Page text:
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SUTENT
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 SUTENT
Active ingredients: Sunitinib (as malate) 12.5, 25, 50 mg.

Package(a):
CAPSULES: 28 x 12.5 mg.
Dosage(a):
1 x 50 mg x daily orally on a schedule of 4 weeks of treatment followed by 2 weeks off. May be taken with or without food. See prescribing information for full details.
Prescribing Restrictions:   
 
Package(b):
CAPSULES: 28 x 25 mg.
Dosage(b):
1 x 50 mg x daily orally on a schedule of 4 weeks of treatment followed by 2 weeks off. May be taken with or without food. See prescribing information for full details.
Prescribing Restrictions:   
 
Package(c):
CAPSULES: 28 x 50 mg.
Dosage(c):
1 x 50 mg x daily orally on a schedule of 4 weeks of treatment followed by 2 weeks off. May be taken with or without food. See prescribing information for full details.
Prescribing Restrictions:   
 

Indications:
Treatment of gastrointestinal stromal tumor after disease progression on, or intolerance to imatinib mesylate. Treatment of advanced renal cell carcinoma. Treatment of unresectable or metastatic, well differentiated pancreatic neuroendocrine tumors (pNET) with disease progression.
Contra-Indications:
Hypersensitivity to sunitinib or to any of the excipients.
Special Precautions:
In the presence of clinical manifestations of congestive heart failure (CHF), discontinuation is recommended. Patients who presented with cardiac events within 12 months prior to administration, such as myocardial infarction (including severe/unstable angina), coronary/peripheral artery bypass graft, symptomatic CHF, cerebrovascular accident or transient ischemic attack, or pulmonary embolism were excluded from clinical studies. It is unknown whether patients with these concomitant conditions may be at a higher risk of developing drug-related left ventricular dysfunction. Physicians are advised to weigh this risk against the potential benefits of the drug. These patients should be carefully monitored for clinical signs and symptoms of CHF during treatmnent. Baseline and periodic evaluations of LVEF should also be considered during treatment. In patients without cardiac risk factors, a baseline evaluation of ejection fraction should be considered. Treatment has been shown to prolong the QT interval in a dose dependent manner, which may lead to an increased risk for ventricular arrhythmias including Torsade de Pointes. Torsade de Pointes has been observed in <0.1% of exposed patients. Should be used with caution in patients with a history of QT interval prolongation, patients who are taking antiarrhythmics, or patients with relevant pre-existing cardiac disease, bradycardia, or electrolyte disturbances. During therapy, periodic monitoring with ontreatment electrocardiograms and electrolytes (magnesium, potassium) should be considered. Concomitant treatment with strong CYP3A4 inhibitors, which may increase sunitinib plasma concentrations, should be used with caution and dose reduction should be considered. Patients should be monitored for hypertension and treated as needed with standard anti-hypertensive therapy. In cases of severe hypertension, temporary suspension of treatment is recommended until hypertension is controlled. Hemorrhagic events may occur suddenly, and in the case of pulmonary tumors may present as severe and life-threatening hemoptysis or pulmonary hemorrhage. Fatal pulmonary hemorrhage occurred in 2 patients treated on a clinical trial of patients with metastatic non-small cell lung cancer (NSCLC). Serious, sometimes fatal gastrointestinal complications including GI perforation have occurred rarely in patients with intra-abdominal malignancies. Baseline laboratory measurement of thyroid function is recommended and patients with hypothyroidism should be treated as per standard medical practice prior to the start of treatment. All patients should be observed closely for signs and symptoms of hypothyroidism on treatment. Patients with signs or symptoms suggestive of hypothyroidism should have laboratory monitoring of thyroid function performed and be treated as per standard medical practice. Physicians are advised to monitor for adrenal insufficiency in patients who experience stress such as surgery, trauma or severe infection. CBCs with platelet count and serum chemistries including phosphate should be performed at the beginning of each treatment cycle. Dose increase or reduction of 12.5 mg increments is recommended based on individual safety and tolerability. A dose reduction to a minimum of 37.5 mg daily should be considered if co-administered with a strong CYP3A4 inhibitor, and a dose increase to a maximum of 87.5 daily should be considered if co-administered with a CYP3A4 inducer. If dose is increased, the patient should be carefully monitored for toxicity. Patients may experience dizziness.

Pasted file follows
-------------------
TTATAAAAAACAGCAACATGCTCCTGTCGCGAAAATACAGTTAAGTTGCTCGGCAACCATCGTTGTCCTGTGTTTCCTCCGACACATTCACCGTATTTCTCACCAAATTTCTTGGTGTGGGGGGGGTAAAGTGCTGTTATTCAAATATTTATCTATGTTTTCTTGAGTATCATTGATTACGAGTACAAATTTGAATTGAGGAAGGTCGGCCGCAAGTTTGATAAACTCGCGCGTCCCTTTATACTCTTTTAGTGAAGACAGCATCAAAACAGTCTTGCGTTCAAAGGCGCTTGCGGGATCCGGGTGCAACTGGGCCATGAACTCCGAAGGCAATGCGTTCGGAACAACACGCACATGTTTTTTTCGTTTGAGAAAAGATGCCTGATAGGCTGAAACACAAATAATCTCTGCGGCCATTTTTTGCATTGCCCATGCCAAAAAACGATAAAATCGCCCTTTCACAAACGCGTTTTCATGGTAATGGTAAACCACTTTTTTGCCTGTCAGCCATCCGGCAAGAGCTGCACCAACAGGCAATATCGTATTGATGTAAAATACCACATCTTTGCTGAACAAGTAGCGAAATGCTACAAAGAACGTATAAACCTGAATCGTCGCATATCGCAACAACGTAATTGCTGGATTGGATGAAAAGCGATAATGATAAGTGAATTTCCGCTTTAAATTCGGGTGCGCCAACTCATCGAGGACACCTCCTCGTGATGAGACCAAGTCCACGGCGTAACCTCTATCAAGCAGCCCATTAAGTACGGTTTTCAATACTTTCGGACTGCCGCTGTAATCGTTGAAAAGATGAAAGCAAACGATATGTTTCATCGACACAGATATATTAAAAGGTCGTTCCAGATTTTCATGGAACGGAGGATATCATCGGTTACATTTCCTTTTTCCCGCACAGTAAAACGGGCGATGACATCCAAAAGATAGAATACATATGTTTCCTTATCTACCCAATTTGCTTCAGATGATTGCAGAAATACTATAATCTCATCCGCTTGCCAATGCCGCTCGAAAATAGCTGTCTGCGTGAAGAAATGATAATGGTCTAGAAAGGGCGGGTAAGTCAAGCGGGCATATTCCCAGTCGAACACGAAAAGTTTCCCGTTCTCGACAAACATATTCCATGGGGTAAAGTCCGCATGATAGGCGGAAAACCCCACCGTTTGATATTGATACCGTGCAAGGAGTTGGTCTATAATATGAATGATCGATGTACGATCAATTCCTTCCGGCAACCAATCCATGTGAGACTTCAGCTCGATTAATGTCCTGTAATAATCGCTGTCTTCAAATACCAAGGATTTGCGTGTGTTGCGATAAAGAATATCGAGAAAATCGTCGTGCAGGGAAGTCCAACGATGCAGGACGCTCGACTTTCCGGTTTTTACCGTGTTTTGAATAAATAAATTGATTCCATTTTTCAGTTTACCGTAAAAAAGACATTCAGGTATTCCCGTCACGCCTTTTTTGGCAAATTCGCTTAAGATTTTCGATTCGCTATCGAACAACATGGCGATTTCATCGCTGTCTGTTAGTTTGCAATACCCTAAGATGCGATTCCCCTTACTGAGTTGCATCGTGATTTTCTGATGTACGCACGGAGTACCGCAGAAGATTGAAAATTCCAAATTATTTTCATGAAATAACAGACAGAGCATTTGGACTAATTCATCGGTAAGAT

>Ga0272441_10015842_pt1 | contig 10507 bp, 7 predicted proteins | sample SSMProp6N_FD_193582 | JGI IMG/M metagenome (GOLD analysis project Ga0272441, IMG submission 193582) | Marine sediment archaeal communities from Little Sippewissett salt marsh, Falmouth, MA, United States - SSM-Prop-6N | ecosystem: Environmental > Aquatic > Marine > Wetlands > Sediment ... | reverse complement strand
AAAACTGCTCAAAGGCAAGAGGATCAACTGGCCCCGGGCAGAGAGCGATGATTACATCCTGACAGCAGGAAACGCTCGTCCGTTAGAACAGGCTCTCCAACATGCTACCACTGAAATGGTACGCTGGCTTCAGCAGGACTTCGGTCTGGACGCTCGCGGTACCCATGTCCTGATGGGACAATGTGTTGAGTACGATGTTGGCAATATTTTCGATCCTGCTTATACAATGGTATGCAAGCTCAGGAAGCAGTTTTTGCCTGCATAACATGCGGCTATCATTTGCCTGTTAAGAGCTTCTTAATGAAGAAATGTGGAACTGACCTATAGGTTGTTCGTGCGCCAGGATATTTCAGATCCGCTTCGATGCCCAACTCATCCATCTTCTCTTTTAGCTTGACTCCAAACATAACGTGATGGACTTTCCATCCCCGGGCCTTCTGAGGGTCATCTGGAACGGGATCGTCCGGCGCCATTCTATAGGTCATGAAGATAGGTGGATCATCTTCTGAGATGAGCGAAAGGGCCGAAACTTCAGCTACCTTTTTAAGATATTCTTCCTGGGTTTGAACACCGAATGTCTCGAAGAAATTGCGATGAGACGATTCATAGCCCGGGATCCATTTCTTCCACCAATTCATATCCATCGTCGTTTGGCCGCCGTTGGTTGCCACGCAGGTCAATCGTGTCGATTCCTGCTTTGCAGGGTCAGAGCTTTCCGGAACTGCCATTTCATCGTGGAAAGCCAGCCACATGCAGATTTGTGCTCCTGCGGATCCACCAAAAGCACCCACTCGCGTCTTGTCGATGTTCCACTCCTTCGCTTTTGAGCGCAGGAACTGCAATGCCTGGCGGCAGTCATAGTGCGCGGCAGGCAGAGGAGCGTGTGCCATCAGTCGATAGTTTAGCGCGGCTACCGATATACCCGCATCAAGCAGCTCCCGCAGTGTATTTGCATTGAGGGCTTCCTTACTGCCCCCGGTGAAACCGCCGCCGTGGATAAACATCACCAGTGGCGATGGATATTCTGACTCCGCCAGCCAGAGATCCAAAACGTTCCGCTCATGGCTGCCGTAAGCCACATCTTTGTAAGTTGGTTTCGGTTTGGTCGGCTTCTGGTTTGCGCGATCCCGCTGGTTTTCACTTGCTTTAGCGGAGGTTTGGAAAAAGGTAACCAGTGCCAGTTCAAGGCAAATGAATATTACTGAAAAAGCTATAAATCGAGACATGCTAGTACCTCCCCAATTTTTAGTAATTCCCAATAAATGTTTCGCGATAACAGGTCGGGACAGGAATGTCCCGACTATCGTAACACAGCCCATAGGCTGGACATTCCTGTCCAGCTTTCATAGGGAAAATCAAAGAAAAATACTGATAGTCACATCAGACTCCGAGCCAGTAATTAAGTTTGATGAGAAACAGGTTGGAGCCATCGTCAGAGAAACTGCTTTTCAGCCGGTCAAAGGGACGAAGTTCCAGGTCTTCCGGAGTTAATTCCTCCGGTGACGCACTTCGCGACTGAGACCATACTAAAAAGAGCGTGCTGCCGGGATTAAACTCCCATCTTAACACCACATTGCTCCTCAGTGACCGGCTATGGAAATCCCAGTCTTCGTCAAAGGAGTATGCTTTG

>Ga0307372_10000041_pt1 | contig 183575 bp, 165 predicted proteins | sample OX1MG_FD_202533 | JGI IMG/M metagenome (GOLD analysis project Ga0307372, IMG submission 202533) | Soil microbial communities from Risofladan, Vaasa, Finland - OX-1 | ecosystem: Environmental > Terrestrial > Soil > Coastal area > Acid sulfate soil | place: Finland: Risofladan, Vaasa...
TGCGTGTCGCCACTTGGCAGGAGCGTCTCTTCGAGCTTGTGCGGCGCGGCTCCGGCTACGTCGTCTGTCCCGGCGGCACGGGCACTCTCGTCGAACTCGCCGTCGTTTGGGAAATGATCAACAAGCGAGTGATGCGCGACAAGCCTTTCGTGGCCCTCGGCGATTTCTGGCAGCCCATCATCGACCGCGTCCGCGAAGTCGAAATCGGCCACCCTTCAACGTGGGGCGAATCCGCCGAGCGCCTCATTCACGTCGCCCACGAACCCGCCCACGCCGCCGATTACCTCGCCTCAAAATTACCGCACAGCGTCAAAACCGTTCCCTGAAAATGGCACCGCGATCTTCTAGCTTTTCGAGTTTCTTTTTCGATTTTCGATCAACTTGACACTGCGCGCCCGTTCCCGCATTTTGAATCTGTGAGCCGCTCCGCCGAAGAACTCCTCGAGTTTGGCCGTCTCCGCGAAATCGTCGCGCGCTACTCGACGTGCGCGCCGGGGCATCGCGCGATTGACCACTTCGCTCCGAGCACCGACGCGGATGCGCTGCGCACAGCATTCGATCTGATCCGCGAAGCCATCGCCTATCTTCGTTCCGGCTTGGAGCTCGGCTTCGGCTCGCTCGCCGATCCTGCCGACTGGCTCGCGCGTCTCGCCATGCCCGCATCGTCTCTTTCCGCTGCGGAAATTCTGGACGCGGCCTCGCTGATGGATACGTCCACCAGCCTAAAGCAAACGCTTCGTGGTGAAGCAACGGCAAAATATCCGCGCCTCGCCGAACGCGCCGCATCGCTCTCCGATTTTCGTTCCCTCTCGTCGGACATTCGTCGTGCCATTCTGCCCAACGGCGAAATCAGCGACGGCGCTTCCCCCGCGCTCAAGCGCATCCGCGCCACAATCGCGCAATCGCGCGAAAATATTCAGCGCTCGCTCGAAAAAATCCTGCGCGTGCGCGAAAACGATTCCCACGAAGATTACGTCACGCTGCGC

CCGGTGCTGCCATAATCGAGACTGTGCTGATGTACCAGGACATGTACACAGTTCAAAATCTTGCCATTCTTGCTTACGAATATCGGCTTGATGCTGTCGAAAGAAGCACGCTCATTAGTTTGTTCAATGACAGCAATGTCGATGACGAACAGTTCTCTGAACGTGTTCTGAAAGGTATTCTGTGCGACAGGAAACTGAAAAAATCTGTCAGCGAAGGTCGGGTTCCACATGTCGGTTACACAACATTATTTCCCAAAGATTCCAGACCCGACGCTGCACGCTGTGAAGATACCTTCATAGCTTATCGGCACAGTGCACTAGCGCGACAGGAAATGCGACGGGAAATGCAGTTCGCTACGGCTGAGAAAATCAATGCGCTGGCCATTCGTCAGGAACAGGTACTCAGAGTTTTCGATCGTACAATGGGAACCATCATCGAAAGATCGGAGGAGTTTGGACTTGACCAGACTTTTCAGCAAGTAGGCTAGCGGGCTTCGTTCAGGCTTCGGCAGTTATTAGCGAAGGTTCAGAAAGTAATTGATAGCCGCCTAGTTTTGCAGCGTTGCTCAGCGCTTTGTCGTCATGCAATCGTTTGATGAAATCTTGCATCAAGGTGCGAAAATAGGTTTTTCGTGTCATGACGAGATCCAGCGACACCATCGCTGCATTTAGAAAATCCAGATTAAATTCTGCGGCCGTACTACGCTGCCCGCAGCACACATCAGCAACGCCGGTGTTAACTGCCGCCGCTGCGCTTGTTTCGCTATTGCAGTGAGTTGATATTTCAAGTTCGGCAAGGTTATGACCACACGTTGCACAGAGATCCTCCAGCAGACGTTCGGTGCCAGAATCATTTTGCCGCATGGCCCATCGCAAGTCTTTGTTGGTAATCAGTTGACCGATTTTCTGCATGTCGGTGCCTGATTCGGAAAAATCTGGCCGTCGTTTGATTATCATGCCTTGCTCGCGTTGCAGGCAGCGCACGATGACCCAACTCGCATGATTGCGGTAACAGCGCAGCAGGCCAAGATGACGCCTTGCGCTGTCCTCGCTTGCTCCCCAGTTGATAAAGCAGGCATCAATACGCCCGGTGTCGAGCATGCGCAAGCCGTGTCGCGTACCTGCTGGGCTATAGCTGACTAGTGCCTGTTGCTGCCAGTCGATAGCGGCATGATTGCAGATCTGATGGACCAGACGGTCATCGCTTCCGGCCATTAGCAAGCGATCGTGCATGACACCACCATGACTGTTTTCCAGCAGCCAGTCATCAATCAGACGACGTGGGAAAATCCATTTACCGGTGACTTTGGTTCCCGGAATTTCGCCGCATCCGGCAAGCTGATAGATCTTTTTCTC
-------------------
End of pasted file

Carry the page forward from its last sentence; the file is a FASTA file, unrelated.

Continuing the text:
Pregnancy and lactation: If the drug is used during pregnancy, or if the patient becomes pregnant while receiving this drug, the patient should be apprised of the potential hazard to the fetus. Women of childbearing potential should be advised to avoid becoming pregnant while receiving treatment.

Side Effects:
The most common adverse reactions (>20%) in patients with GIST or MRCC are fatigue, asthenia, diarrhea, nausea, mucositis/stomatitis, vomiting, dyspepsia, abdominal pain, constipation, hypertension, rash, hand-foot syndrome, skin discoloration, altered taste, anorexia, and bleeding. See prescribing information for full details.
Drug Interactions:
CYP3A4 inhibitors and inducers. See prescribing information for full details.

Taken from MEDIC